Over the weekend, David B. Williams, president of the University of Alabama at Huntsville, talked about the "heroic actions" of a person who saved lives during the shootings that left three professors dead and three other people wounded. Mr. Williams didn't offer a name because, he said, the person did not wish to be identified.
But on Monday night, that person agreed to an interview with The Chronicle, and supplied the fullest account yet of what happened when Amy Bishop, a biology professor at the university, allegedly opened fire on her colleagues at a faculty meeting last Friday.
Debra M. Moriarity, a professor of biochemistry whose laboratory was next to Ms. Bishop's and who was perhaps her closest colleague in the department, acted quickly and, according to the president, probably prevented further carnage.
Ms. Moriarity, who is also dean of the graduate school and has been at the university since 1983, said she and her colleagues had assembled on Friday for a routine faculty meeting. For almost an hour, the meeting focused on departmental business. Ms. Moriarity was looking at some papers on the table when the first shot was fired, killing the chairman of the department, Gopi K. Podila.
Ms. Moriarity looked up and saw Ms. Bishop fire the second shot. Apparently, Ms. Bishop was simply going down the line, starting with the people closest to her, killing Mr. Podila, Adriel D. Johnson Sr., and Maria Ragland Davis, all professors, and severely wounding Stephanie Monticciolo, a department administrator, and Joseph G. Leahy, a professor. All were shot in the head.
Another professor, Luis Rogelio Cruz-Vera, was shot in the chest.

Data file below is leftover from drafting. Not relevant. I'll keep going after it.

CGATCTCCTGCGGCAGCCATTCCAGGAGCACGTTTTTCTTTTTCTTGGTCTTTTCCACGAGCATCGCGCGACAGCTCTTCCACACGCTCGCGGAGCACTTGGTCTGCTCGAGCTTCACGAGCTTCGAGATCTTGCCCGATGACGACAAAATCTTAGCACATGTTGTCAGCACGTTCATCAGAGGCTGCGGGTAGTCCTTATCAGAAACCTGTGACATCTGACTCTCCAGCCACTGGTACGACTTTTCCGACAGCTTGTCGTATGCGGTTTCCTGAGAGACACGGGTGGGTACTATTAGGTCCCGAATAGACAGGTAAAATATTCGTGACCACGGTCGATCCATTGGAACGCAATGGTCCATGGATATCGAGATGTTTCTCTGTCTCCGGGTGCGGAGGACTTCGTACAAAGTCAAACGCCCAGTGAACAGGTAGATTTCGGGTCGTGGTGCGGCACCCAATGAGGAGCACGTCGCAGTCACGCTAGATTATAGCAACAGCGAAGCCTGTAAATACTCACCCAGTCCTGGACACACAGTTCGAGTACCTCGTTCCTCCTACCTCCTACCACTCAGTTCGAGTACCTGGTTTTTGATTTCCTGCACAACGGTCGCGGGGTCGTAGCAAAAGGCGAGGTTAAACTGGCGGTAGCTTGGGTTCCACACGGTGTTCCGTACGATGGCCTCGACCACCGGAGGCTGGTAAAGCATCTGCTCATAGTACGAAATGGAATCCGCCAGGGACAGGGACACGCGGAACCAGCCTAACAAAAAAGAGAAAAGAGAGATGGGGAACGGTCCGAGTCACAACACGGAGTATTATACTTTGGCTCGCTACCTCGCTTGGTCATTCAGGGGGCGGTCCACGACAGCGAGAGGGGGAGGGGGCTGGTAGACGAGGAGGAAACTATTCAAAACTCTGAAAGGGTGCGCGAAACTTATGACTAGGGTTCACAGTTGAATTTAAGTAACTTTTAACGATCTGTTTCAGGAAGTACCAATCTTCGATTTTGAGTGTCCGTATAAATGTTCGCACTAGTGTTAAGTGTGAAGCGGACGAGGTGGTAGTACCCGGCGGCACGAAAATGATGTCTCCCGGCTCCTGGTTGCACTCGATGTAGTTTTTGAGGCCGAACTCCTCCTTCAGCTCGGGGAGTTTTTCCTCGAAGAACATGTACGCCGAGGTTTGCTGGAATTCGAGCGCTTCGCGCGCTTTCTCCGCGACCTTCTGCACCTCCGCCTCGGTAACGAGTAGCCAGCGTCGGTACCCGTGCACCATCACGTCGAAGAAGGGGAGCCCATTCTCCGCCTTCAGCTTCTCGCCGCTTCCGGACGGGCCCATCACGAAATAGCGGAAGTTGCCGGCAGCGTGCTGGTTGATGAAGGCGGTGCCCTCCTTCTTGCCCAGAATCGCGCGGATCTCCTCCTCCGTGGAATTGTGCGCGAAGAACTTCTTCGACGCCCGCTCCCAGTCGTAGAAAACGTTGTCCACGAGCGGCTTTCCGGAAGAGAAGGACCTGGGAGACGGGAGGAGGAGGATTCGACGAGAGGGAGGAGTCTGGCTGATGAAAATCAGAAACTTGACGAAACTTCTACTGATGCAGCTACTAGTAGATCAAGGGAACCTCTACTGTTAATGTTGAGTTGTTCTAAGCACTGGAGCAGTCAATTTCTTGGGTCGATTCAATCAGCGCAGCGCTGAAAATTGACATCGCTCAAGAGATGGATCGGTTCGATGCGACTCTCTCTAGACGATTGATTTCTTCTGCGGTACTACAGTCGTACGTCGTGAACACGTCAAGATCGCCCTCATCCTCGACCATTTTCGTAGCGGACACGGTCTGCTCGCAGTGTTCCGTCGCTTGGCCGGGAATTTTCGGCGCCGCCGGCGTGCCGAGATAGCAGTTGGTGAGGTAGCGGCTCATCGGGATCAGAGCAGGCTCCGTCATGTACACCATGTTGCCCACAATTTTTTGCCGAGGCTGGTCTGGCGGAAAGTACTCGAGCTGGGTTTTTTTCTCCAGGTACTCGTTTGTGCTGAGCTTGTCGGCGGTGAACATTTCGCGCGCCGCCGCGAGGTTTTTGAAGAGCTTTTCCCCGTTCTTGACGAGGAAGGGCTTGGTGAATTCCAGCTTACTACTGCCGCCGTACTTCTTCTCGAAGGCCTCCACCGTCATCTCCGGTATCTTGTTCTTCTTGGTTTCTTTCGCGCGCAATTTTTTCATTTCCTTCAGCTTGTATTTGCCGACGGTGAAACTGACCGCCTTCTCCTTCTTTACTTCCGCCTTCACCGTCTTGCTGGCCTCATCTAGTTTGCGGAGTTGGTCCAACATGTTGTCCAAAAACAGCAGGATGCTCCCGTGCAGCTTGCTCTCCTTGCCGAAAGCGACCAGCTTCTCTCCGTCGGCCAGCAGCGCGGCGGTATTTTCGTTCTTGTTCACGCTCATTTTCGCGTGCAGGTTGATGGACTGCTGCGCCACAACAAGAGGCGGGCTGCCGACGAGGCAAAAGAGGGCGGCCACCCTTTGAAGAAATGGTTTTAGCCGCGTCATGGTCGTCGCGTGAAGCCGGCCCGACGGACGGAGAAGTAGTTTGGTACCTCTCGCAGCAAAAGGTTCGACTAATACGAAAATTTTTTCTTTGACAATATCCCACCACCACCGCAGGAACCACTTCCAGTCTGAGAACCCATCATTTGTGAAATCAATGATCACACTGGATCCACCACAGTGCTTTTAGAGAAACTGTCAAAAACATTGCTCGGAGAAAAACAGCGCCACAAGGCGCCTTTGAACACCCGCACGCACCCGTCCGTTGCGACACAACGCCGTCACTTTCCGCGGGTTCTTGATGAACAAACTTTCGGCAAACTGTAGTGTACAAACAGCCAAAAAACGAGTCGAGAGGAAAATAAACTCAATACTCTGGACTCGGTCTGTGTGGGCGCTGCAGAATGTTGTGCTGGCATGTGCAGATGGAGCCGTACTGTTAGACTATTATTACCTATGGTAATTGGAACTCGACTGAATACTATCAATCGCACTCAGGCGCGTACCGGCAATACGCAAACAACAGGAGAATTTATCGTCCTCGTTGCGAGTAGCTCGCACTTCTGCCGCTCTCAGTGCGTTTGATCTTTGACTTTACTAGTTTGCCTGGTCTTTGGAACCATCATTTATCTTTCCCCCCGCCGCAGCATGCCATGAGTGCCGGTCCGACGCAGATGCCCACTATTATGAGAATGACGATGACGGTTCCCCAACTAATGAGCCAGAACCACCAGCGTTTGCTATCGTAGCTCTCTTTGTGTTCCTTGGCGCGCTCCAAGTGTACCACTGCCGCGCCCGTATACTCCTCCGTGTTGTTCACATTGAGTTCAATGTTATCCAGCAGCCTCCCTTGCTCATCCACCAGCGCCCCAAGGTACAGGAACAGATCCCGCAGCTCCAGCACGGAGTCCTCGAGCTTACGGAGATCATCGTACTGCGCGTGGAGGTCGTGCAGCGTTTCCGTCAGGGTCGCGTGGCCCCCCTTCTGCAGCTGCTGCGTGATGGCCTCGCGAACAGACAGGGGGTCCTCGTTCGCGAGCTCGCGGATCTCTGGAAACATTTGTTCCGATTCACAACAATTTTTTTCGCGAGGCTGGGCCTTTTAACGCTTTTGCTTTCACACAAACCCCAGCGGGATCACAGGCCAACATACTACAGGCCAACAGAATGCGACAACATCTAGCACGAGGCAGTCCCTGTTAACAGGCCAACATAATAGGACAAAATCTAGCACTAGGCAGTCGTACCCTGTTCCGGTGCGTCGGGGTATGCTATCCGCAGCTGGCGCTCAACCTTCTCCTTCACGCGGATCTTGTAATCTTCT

After the second shot, Ms. Moriarity dove under the table. "I was thinking 'Oh, my God, this has to stop," she said.
Ms. Moriarity crawled beneath the rectangular table toward Ms. Bishop, who was blocking the doorway. She grabbed at Ms. Bishop's legs and pushed at her, yelling, "I have helped you before, I can help you again!" Ms. Moriarity had in fact worked with Ms. Bishop, and they shared some similar research interests.
Ms. Bishop stepped away from her grasp. While still on the floor, Ms. Moriarity managed to crawl partially out into the hallway. Ms. Bishop, who continued shooting the entire time, then turned her attention to Ms. Moriarity, placing two hands on the gun and pointing it at her. Ms. Bishop's expression was angry—"intense eyes, a set jaw," Ms. Moriarity recalled.
With Ms. Moriarity looking up at her, Ms. Bishop pulled the trigger twice. The gun clicked, apparently out of bullets.
Ms. Moriarity scrambled back to the room. Meanwhile, Ms. Bishop, now barely in the hallway, appeared to be rummaging in her bag, perhaps attempting to reload. Ms. Moriarity took advantage of Ms. Bishop's fumbling and closed the door. Others in the room then helped her push the table against the door, fearing that Ms. Bishop would continue her rampage.
But the shooting was over, and two professors were already calling 911: Mr. Cruz-Vera, who had been shot in the chest, and Joseph D. Ng, a professor who was not hurt.
Mr. Cruz-Vera did not immediately realize he had been injured; he was treated and released from the hospital Saturday. Mr. Ng later sent an e-mail message to a colleague at the University of California at Irvine, which was published by The Orange County Register. "Blood was everywhere with crying and moaning," he wrote. "We were in a pool of blood in disbelief of what had happened."
Ms. Moriarity, who is 55, said she grew up in a hunting family and is familiar with guns. "If somebody is shooting a gun and you want to get away from it, you flatten yourself," she said. Ms. Moriarity said she has been reluctant to talk about what happened for fear of upsetting the relatives of Ms. Bishop's victims and the others who were in the room.
Though only two days had passed since the shooting, Ms. Moriarity was back at work Monday. She plans to go to the campus Tuesday, too. The memory, however, is still fresh, and her knees are still bruised.